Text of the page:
With the art fair season coming up soon in London, and new fairs and opportunities coming up all the time for designers, artists, applied artists and all small businesses, how do you decide whether to exhibit at a fair or trade show, and which one to do?
Reasons to exhibit at a fair:
To make sales
This is usually the top reason you might want to exhibit at a fair. But you need to make sure that the visitors to the fair are the sort to buy at your price point. A sculptor who works in bronze with a price list in the thousands, is going to struggle to make sales at a local arts and crafts type fair. Try to visit the fair before you commit to exhibiting so that you understand the audience and how the fair works.
To make useful business contacts
A fair can be a great way to meet your industry movers and shakers. Curators, gallerists, interior designers and buyers will use fairs as an easy way to get a survey of the practitioners in your field. The get to see your product, how you present it and get an insight into what sort of a person you are, all things they will want to know about if they want to work with you. So it is important to present a great image at a fair.
To talk to customers
A trade fair is a great way to get really valuable feedback from customers, and see how they react to you products. Sometimes this if from conversations with them – although people are generally polite so you will mostly get positive feedback (the odd very blunt person is actually very useful, so try to look positively even on negative feedback). It is also useful to watch people – what they are drawn to – what they linger over, or eavesdrop their conversations to get their genuine opinions. If you are a designer this can be invaluable. But even artists who should be careful of being influenced by the market, can get great feedback on both the presentation of their work and also on what sorts of people are drawn to what parts of their catalogue.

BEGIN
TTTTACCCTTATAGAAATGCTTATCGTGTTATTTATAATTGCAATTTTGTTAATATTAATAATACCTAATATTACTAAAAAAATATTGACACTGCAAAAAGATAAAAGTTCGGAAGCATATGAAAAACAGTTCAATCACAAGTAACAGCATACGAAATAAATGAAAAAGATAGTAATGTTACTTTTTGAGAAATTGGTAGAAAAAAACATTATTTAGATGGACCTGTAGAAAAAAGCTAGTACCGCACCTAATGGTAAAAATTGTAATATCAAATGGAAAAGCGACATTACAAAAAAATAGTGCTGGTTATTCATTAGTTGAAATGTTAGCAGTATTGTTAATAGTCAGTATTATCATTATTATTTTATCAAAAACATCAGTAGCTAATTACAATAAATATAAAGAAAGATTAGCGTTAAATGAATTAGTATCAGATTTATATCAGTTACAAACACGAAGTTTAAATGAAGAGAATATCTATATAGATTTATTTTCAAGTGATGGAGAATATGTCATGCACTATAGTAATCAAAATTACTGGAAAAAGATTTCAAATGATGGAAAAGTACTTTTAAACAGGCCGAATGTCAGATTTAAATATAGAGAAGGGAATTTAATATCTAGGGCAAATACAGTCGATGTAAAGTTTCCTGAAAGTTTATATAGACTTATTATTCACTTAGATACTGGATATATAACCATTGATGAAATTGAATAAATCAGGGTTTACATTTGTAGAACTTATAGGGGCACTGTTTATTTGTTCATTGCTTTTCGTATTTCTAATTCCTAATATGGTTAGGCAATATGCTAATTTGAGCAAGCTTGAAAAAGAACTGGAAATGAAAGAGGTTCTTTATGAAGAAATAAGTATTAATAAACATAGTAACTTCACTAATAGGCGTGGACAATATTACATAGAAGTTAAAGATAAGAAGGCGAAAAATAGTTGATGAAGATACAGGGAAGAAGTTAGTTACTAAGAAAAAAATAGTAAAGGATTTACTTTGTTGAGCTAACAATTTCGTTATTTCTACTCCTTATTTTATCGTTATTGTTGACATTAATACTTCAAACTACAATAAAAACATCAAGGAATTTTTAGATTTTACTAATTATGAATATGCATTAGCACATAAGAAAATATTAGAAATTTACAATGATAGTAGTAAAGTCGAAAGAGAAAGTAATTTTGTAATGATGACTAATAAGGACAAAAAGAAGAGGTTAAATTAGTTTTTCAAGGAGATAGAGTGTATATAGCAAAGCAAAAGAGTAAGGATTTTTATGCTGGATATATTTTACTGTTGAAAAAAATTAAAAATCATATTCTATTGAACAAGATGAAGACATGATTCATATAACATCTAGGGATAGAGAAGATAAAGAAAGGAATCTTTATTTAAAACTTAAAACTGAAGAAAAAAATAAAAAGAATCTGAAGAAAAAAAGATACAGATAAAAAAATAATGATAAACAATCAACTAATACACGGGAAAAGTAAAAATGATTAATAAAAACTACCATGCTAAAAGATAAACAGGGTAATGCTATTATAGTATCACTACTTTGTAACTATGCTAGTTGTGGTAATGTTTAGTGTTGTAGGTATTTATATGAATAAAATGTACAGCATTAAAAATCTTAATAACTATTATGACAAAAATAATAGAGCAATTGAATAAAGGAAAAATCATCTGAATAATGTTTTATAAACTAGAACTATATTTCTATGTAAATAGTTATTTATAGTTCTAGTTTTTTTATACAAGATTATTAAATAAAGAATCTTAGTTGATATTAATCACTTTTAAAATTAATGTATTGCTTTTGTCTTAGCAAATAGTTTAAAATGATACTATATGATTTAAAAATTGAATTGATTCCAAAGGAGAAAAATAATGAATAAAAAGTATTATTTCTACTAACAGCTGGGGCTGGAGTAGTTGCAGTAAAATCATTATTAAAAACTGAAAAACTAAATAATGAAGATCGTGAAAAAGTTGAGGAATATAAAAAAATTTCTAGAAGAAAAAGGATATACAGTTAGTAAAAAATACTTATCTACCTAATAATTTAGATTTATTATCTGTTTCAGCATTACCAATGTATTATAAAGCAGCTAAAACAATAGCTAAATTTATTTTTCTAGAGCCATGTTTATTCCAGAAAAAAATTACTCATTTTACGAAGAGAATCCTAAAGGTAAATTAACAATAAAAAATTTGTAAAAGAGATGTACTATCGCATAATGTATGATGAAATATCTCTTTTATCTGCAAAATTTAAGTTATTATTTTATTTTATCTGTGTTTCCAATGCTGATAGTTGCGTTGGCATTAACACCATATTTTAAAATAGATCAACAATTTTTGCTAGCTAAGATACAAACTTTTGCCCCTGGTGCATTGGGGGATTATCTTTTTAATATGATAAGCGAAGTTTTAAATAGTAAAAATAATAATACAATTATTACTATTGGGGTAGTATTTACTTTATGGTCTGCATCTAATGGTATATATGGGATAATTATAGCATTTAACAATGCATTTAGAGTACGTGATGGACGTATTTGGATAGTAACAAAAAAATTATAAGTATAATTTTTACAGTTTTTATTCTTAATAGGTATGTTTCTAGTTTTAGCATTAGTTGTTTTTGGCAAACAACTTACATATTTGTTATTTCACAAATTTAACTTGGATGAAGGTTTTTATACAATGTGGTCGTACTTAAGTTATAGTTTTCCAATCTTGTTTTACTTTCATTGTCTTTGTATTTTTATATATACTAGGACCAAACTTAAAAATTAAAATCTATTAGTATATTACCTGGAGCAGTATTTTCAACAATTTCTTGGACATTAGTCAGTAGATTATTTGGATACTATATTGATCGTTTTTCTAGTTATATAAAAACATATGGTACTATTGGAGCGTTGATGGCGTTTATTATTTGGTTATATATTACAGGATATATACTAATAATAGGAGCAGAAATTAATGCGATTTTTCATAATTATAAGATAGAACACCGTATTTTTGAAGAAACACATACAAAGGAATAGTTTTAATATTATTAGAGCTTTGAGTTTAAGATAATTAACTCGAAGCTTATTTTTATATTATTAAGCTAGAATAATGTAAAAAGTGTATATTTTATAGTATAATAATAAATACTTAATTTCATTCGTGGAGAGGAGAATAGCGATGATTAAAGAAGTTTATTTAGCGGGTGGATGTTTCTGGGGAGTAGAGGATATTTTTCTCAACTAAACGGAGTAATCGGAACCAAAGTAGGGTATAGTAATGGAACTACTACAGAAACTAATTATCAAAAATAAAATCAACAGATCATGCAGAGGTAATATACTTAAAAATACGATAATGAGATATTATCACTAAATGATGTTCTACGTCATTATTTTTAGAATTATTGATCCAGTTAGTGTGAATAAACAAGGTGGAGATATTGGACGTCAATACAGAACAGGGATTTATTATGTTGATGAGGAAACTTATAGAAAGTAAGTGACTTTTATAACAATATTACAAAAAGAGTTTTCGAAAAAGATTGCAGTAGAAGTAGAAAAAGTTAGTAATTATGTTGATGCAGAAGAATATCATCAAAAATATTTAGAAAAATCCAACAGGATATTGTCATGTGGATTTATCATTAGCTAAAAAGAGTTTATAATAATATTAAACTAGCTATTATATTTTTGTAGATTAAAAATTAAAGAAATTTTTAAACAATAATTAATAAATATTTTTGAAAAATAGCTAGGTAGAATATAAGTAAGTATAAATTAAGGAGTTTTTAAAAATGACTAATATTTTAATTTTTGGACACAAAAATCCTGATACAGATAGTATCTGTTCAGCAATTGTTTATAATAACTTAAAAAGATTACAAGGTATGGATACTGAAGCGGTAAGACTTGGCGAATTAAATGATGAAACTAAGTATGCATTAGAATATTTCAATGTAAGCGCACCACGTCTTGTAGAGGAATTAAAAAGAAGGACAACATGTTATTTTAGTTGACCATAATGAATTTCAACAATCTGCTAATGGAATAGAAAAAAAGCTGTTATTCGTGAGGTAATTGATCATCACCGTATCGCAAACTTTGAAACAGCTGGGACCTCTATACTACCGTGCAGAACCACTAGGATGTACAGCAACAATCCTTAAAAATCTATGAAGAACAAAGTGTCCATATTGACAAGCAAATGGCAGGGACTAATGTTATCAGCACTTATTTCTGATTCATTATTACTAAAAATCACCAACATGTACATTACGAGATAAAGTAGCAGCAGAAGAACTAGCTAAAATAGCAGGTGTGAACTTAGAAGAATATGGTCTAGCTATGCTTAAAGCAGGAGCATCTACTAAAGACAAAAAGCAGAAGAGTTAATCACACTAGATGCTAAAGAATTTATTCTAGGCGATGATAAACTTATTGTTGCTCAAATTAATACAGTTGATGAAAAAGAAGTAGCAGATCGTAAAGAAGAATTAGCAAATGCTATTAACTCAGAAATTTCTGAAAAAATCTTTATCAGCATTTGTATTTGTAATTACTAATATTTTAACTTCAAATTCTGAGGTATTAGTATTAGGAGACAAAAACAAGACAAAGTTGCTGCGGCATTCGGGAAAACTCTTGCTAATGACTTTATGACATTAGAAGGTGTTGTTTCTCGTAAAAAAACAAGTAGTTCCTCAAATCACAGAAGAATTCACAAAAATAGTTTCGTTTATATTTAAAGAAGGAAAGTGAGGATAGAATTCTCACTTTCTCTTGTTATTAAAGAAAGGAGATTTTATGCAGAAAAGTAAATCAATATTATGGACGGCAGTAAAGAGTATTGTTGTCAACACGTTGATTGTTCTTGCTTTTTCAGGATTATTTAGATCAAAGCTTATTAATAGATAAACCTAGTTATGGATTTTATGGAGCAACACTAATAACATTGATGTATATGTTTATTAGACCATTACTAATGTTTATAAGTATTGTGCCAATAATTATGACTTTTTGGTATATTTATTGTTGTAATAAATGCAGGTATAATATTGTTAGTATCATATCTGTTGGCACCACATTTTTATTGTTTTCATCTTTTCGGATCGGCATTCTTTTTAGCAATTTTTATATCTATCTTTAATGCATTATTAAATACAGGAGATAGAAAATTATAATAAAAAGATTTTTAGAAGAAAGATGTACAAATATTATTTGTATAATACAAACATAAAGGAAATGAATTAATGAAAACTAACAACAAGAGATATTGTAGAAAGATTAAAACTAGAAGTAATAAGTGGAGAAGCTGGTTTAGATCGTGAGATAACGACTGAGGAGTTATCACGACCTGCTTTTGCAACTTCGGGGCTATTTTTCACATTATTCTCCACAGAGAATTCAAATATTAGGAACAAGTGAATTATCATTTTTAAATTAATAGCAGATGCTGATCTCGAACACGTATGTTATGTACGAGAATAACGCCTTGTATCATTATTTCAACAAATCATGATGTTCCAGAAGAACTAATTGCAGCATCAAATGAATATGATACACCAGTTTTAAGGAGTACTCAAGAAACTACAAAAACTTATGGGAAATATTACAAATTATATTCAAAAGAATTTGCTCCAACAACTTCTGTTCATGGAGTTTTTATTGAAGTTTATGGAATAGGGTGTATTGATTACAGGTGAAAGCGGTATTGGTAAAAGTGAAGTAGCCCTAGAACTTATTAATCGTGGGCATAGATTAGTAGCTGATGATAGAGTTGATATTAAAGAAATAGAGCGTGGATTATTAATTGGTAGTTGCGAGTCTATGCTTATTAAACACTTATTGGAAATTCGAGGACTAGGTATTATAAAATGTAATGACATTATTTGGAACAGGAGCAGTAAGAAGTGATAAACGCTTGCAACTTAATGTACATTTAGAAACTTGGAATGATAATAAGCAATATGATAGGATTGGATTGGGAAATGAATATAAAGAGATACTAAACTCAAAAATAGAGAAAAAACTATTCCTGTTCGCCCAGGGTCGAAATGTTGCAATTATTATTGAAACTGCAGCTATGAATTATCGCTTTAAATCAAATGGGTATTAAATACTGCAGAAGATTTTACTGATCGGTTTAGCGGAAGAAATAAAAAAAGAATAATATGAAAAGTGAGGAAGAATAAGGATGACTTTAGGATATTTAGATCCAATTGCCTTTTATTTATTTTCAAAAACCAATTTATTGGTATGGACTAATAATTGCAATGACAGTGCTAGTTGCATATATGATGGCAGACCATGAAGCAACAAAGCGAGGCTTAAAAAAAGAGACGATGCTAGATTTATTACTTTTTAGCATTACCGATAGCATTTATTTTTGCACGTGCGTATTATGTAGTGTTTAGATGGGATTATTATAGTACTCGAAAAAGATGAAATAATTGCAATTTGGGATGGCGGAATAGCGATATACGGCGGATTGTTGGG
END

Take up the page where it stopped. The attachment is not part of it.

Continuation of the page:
To network with peers
You should never underestimate the value of a great peer network. In the art world most good opportunities are generated by your network, and a good peer network can keep well informed as well as providing sounding boards and support. Art fairs are a good place to expand your network, but try to allow generous time for you set up, so you have time spare to go around and meet other exhibitors before the show opens. If you are rushing and stressed you will be less open to making new contacts. But borrowing tools or helping others can be a good starting point for a great relationship.
Winning fair prizes
Fairs often competitions or selected exhibitors for added benefits, chances of mentoring or exhibiting their work in a ‘best of’ part of the fair. These can be useful for building your reputation.
To understand competitors
Fairs can be a great opportunity to see what your competitors do, their prices, how they market themselves. But of course, you don’t have to be an exhibitor for this, you can just visit the fair instead.
To be considered ‘one of the players’
In some cases, being part of a high profile fair can cement your reputation as one of the players in that field.
But fairs can take a lot of time and money to do well, so it is important to select the fair that is right for you. And it will be very hard to know this if you haven’t visited the fair before. In some cases this isn’t possible when it is a new fair, and there are advantages of being in on a new fair from the beginning. So in that case really try to get a feel of what it will be like by looking at the people involved. If it is an existing fair you are considering, try to talk to people who have exhibited there before.